Sep. 29, 2021 | Event summit

Join West Monroe at the upcoming summit to hear Innovation Fellow Doug Laney discuss how organizations can treat information as an actual enterprise asset

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Wednesday, September 29, 2021



Join West Monroe at the upcoming summit on Wednesday, September 29th. is home to the world’s largest collaborative data community, which is free and open to the public. It’s where people discover data, share analysis, and team up on everything from social bot detection to award-winning data journalism.

Register now to hear Innovation Fellow Doug Laney discuss how organizations can treat information as an actual enterprise asset in his speaking session around the new economics of information. 

Infonomics: The New Economics of Information

Increasingly, IT and business executives talk about information as one of their most important assets. But few behave as if it is. Executives report to the board on the health of their workforce, their financials, their customers, and their partnerships, but rarely the health of their information assets. And corporations typically exhibit greater discipline in managing and accounting for their office furniture than their data. 

In this session, Doug will share insights from his best-selling book, Infonomics, about how organizations can treat information as an actual enterprise asset. He will discuss why information both is and isn’t an asset and property, and what this means to organizations themselves and the investment community. And he will cover the issues of information ownership, rights, and privileges, along with alternative data challenges and opportunities, and his set of generally accepted information principles culled from other asset management disciplines.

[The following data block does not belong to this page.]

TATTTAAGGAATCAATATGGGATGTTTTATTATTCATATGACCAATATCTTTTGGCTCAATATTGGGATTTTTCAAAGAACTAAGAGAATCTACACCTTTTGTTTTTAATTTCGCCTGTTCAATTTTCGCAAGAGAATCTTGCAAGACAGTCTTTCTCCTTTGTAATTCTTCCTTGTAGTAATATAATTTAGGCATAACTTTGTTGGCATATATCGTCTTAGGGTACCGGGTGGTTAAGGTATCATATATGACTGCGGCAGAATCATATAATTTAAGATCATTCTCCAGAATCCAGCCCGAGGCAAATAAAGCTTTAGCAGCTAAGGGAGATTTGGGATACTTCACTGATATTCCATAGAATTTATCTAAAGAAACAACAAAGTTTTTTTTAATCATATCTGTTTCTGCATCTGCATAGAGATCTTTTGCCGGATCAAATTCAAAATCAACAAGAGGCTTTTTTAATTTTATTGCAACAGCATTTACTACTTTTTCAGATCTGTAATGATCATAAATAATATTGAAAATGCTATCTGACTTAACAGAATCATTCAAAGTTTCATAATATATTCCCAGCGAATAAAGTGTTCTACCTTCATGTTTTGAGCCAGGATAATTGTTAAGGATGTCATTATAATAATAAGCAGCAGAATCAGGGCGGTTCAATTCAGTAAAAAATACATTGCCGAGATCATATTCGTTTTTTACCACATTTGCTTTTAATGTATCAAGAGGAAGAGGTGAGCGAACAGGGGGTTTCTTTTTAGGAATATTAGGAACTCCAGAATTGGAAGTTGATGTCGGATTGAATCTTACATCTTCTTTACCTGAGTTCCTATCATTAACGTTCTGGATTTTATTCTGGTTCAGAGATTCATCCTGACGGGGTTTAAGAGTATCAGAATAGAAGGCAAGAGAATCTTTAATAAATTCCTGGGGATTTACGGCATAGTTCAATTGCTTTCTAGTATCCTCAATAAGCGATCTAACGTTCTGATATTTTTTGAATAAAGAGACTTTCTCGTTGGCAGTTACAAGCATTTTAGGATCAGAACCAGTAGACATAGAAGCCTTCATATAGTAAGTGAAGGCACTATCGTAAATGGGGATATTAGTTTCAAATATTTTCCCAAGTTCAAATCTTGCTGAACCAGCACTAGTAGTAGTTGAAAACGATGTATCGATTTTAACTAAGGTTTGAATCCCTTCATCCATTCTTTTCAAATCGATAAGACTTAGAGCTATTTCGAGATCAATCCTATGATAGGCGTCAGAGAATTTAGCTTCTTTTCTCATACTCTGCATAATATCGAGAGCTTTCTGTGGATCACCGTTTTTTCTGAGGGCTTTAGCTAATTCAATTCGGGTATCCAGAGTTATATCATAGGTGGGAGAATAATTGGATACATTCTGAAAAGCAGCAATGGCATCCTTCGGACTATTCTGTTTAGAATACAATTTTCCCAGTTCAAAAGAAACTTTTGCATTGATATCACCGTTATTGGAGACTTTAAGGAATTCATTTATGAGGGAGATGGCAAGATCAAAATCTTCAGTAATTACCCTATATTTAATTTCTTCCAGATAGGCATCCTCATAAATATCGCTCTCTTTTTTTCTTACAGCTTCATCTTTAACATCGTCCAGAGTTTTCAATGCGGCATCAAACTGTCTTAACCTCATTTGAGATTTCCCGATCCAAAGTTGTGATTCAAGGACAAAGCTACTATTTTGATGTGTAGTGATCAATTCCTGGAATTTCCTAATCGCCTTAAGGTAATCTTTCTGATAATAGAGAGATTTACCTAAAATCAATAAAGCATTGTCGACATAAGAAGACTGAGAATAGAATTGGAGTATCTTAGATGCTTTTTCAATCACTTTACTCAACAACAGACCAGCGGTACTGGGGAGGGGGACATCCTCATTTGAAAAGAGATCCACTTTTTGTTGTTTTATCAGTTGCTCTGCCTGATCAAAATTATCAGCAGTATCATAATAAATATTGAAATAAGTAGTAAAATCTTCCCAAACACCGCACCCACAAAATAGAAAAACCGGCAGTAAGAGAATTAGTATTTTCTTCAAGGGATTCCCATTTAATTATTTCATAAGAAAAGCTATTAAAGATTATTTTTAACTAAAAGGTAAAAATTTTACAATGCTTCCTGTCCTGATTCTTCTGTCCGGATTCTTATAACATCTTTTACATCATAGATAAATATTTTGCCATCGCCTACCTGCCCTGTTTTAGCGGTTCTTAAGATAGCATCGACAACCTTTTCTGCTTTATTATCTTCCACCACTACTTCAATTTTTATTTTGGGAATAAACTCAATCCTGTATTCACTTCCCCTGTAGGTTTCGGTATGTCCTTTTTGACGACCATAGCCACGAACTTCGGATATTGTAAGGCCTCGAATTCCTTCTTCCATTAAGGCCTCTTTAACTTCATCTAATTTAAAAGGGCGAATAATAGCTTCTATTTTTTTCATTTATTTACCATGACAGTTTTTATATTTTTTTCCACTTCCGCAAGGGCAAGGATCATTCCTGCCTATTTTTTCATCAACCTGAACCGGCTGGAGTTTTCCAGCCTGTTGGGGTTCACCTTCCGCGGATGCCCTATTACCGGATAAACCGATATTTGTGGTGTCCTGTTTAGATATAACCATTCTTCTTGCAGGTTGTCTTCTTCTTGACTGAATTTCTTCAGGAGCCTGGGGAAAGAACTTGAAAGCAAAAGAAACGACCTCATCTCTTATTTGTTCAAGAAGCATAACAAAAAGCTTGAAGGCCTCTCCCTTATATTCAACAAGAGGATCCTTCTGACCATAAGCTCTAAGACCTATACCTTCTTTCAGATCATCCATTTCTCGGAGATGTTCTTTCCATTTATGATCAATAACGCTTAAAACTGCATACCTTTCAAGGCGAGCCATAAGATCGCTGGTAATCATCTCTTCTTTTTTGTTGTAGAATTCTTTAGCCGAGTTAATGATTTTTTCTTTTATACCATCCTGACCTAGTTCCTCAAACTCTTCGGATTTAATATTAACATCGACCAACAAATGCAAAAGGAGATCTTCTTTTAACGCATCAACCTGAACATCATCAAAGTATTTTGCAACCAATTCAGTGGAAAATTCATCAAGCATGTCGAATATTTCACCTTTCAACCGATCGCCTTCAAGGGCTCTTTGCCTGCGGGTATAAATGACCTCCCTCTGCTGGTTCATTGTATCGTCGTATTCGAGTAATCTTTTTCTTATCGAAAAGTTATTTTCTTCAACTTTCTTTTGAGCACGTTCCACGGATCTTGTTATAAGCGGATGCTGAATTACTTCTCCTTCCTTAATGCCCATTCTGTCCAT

This session will be beneficial for those looking to help their organization move beyond the trite “data is an asset” or “data is the new oil” lip-service to actually begin acting that way. Participants will learn and have an opportunity to discuss: 

  • How to monetize information assets in a wide variety of ways, including a number of real world examples
  • How to manage information as an actual asset by apply asset management principles and practices from other asset domains 
  • How to measure information’s potential and realized value to help budget for and prove data management benefits
  • How classic microeconomic concepts can be applied to information for improved data architecture & management, and economic benefits
Until the event

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